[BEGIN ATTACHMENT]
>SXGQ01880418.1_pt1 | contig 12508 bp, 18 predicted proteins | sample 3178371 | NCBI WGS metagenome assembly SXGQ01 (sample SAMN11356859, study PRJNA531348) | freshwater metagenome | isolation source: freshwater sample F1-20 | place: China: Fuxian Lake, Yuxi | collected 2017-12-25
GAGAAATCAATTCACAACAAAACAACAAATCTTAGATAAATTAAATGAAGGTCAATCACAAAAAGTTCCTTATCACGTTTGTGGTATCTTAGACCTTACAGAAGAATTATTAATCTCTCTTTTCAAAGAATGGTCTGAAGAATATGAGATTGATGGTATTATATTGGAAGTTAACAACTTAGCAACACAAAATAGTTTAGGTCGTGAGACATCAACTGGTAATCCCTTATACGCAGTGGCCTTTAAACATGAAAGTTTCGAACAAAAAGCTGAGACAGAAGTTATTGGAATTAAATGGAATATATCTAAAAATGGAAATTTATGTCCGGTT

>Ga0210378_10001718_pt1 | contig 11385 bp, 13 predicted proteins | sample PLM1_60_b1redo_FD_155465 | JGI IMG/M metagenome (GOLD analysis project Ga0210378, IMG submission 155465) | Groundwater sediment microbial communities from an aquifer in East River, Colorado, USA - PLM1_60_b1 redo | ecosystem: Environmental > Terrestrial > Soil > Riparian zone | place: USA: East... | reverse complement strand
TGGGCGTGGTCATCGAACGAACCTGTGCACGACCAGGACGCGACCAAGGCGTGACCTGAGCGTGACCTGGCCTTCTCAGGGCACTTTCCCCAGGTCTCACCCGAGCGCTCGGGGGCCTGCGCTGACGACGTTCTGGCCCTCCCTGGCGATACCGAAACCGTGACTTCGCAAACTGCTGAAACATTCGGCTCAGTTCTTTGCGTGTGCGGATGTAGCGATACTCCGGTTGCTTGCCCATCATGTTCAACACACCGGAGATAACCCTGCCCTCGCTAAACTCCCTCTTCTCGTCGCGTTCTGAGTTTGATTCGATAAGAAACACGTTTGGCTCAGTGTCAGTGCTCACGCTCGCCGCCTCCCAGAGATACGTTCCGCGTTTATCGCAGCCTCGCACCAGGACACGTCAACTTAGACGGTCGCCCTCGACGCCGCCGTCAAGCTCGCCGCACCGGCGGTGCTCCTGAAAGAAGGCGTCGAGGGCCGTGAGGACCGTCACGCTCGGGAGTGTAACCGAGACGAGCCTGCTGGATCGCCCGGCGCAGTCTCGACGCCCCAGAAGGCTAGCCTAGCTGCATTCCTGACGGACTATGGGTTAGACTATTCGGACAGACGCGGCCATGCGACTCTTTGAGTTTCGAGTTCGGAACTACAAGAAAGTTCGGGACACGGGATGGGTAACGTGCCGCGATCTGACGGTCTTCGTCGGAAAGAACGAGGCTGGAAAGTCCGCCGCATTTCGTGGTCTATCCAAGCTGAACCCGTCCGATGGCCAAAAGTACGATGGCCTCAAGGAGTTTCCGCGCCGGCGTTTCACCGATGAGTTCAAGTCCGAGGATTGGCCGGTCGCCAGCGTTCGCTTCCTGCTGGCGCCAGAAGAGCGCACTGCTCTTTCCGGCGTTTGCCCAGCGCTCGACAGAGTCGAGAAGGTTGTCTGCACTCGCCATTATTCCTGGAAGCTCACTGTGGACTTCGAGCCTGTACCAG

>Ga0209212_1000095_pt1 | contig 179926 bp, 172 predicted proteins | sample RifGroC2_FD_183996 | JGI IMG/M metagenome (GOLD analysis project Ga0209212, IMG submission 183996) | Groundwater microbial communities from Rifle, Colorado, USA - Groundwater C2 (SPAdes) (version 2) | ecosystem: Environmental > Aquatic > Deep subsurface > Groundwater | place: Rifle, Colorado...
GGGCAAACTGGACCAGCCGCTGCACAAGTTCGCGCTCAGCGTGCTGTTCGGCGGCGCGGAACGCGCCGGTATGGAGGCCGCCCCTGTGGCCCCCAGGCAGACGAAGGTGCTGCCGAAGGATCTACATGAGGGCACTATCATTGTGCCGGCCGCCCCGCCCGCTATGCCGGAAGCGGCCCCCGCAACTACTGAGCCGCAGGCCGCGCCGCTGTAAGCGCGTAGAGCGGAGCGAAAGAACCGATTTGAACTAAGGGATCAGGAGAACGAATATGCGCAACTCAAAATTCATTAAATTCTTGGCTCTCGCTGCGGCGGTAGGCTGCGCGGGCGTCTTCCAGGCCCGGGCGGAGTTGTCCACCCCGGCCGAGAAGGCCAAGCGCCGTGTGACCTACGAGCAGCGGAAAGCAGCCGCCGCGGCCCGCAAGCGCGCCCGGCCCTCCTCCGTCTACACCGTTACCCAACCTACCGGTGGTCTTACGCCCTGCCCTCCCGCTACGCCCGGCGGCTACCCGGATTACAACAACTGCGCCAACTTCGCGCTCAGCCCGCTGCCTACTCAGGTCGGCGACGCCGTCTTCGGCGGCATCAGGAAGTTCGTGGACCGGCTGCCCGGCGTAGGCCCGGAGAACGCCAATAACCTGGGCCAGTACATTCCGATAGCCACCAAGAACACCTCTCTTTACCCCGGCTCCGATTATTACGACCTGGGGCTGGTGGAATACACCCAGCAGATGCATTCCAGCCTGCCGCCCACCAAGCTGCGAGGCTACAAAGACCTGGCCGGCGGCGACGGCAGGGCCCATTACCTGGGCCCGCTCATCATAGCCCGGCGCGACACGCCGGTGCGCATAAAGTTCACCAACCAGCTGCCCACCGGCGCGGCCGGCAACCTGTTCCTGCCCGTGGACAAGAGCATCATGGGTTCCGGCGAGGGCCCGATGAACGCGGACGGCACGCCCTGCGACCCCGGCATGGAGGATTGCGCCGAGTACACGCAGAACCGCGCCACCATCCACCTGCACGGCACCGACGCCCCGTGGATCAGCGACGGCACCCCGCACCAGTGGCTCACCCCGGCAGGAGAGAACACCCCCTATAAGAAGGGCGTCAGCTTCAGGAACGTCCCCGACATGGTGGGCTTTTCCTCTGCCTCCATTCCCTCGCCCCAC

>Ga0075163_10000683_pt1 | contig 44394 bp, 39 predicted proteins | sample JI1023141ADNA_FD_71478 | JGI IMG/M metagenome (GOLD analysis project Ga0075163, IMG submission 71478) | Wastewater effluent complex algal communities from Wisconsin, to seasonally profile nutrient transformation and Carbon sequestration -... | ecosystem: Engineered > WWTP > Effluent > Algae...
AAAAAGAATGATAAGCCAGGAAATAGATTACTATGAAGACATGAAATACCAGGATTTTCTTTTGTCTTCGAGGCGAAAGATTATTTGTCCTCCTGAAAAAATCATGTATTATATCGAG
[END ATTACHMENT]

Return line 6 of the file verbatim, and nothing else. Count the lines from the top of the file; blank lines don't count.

GGGCAAACTGGACCAGCCGCTGCACAAGTTCGCGCTCAGCGTGCTGTTCGGCGGCGCGGAACGCGCCGGTATGGAGGCCGCCCCTGTGGCCCCCAGGCAGACGAAGGTGCTGCCGAAGGATCTACATGAGGGCACTATCATTGTGCCGGCCGCCCCGCCCGCTATGCCGGAAGCGGCCCCCGCAACTACTGAGCCGCAGGCCGCGCCGCTGTAAGCGCGTAGAGCGGAGCGAAAGAACCGATTTGAACTAAGGGATCAGGAGAACGAATATGCGCAACTCAAAATTCATTAAATTCTTGGCTCTCGCTGCGGCGGTAGGCTGCGCGGGCGTCTTCCAGGCCCGGGCGGAGTTGTCCACCCCGGCCGAGAAGGCCAAGCGCCGTGTGACCTACGAGCAGCGGAAAGCAGCCGCCGCGGCCCGCAAGCGCGCCCGGCCCTCCTCCGTCTACACCGTTACCCAACCTACCGGTGGTCTTACGCCCTGCCCTCCCGCTACGCCCGGCGGCTACCCGGATTACAACAACTGCGCCAACTTCGCGCTCAGCCCGCTGCCTACTCAGGTCGGCGACGCCGTCTTCGGCGGCATCAGGAAGTTCGTGGACCGGCTGCCCGGCGTAGGCCCGGAGAACGCCAATAACCTGGGCCAGTACATTCCGATAGCCACCAAGAACACCTCTCTTTACCCCGGCTCCGATTATTACGACCTGGGGCTGGTGGAATACACCCAGCAGATGCATTCCAGCCTGCCGCCCACCAAGCTGCGAGGCTACAAAGACCTGGCCGGCGGCGACGGCAGGGCCCATTACCTGGGCCCGCTCATCATAGCCCGGCGCGACACGCCGGTGCGCATAAAGTTCACCAACCAGCTGCCCACCGGCGCGGCCGGCAACCTGTTCCTGCCCGTGGACAAGAGCATCATGGGTTCCGGCGAGGGCCCGATGAACGCGGACGGCACGCCCTGCGACCCCGGCATGGAGGATTGCGCCGAGTACACGCAGAACCGCGCCACCATCCACCTGCACGGCACCGACGCCCCGTGGATCAGCGACGGCACCCCGCACCAGTGGCTCACCCCGGCAGGAGAGAACACCCCCTATAAGAAGGGCGTCAGCTTCAGGAACGTCCCCGACATGGTGGGCTTTTCCTCTGCCTCCATTCCCTCGCCCCAC